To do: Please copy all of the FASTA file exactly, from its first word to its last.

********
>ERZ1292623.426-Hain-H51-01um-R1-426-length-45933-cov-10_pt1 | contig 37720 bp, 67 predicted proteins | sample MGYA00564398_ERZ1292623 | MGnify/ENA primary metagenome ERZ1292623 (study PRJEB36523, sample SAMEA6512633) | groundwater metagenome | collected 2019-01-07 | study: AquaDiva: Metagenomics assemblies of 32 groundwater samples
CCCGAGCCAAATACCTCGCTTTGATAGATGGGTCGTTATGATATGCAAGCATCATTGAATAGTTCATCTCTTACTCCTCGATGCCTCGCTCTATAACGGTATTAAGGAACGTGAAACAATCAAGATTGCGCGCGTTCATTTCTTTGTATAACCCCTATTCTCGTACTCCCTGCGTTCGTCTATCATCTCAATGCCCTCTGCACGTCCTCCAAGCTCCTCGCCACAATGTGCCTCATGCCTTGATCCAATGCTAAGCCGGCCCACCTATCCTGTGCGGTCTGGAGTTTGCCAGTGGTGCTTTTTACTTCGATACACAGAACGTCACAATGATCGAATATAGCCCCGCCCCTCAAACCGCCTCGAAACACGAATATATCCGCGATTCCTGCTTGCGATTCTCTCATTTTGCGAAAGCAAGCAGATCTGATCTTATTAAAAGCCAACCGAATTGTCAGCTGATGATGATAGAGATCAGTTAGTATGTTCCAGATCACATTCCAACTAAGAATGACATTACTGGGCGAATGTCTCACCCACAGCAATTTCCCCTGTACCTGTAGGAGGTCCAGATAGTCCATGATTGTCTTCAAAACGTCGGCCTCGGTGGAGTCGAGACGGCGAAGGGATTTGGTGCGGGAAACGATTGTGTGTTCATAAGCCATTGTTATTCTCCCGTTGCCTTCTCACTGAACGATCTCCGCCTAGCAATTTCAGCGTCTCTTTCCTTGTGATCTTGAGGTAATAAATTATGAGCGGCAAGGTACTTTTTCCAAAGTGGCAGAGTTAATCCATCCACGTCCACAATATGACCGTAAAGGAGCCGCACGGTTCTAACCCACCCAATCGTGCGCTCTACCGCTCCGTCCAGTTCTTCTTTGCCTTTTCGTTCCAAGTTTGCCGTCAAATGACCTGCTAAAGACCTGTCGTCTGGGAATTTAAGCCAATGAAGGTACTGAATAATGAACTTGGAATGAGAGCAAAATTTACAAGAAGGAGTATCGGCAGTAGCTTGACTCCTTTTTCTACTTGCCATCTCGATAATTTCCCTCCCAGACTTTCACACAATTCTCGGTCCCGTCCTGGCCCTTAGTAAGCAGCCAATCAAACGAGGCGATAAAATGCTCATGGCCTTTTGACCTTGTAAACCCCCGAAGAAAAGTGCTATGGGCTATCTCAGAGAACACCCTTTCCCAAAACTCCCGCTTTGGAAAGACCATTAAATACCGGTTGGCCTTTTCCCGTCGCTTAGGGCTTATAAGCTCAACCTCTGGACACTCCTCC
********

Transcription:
>ERZ1292623.426-Hain-H51-01um-R1-426-length-45933-cov-10_pt1 | contig 37720 bp, 67 predicted proteins | sample MGYA00564398_ERZ1292623 | MGnify/ENA primary metagenome ERZ1292623 (study PRJEB36523, sample SAMEA6512633) | groundwater metagenome | collected 2019-01-07 | study: AquaDiva: Metagenomics assemblies of 32 groundwater samples
CCCGAGCCAAATACCTCGCTTTGATAGATGGGTCGTTATGATATGCAAGCATCATTGAATAGTTCATCTCTTACTCCTCGATGCCTCGCTCTATAACGGTATTAAGGAACGTGAAACAATCAAGATTGCGCGCGTTCATTTCTTTGTATAACCCCTATTCTCGTACTCCCTGCGTTCGTCTATCATCTCAATGCCCTCTGCACGTCCTCCAAGCTCCTCGCCACAATGTGCCTCATGCCTTGATCCAATGCTAAGCCGGCCCACCTATCCTGTGCGGTCTGGAGTTTGCCAGTGGTGCTTTTTACTTCGATACACAGAACGTCACAATGATCGAATATAGCCCCGCCCCTCAAACCGCCTCGAAACACGAATATATCCGCGATTCCTGCTTGCGATTCTCTCATTTTGCGAAAGCAAGCAGATCTGATCTTATTAAAAGCCAACCGAATTGTCAGCTGATGATGATAGAGATCAGTTAGTATGTTCCAGATCACATTCCAACTAAGAATGACATTACTGGGCGAATGTCTCACCCACAGCAATTTCCCCTGTACCTGTAGGAGGTCCAGATAGTCCATGATTGTCTTCAAAACGTCGGCCTCGGTGGAGTCGAGACGGCGAAGGGATTTGGTGCGGGAAACGATTGTGTGTTCATAAGCCATTGTTATTCTCCCGTTGCCTTCTCACTGAACGATCTCCGCCTAGCAATTTCAGCGTCTCTTTCCTTGTGATCTTGAGGTAATAAATTATGAGCGGCAAGGTACTTTTTCCAAAGTGGCAGAGTTAATCCATCCACGTCCACAATATGACCGTAAAGGAGCCGCACGGTTCTAACCCACCCAATCGTGCGCTCTACCGCTCCGTCCAGTTCTTCTTTGCCTTTTCGTTCCAAGTTTGCCGTCAAATGACCTGCTAAAGACCTGTCGTCTGGGAATTTAAGCCAATGAAGGTACTGAATAATGAACTTGGAATGAGAGCAAAATTTACAAGAAGGAGTATCGGCAGTAGCTTGACTCCTTTTTCTACTTGCCATCTCGATAATTTCCCTCCCAGACTTTCACACAATTCTCGGTCCCGTCCTGGCCCTTAGTAAGCAGCCAATCAAACGAGGCGATAAAATGCTCATGGCCTTTTGACCTTGTAAACCCCCGAAGAAAAGTGCTATGGGCTATCTCAGAGAACACCCTTTCCCAAAACTCCCGCTTTGGAAAGACCATTAAATACCGGTTGGCCTTTTCCCGTCGCTTAGGGCTTATAAGCTCAACCTCTGGACACTCCTCC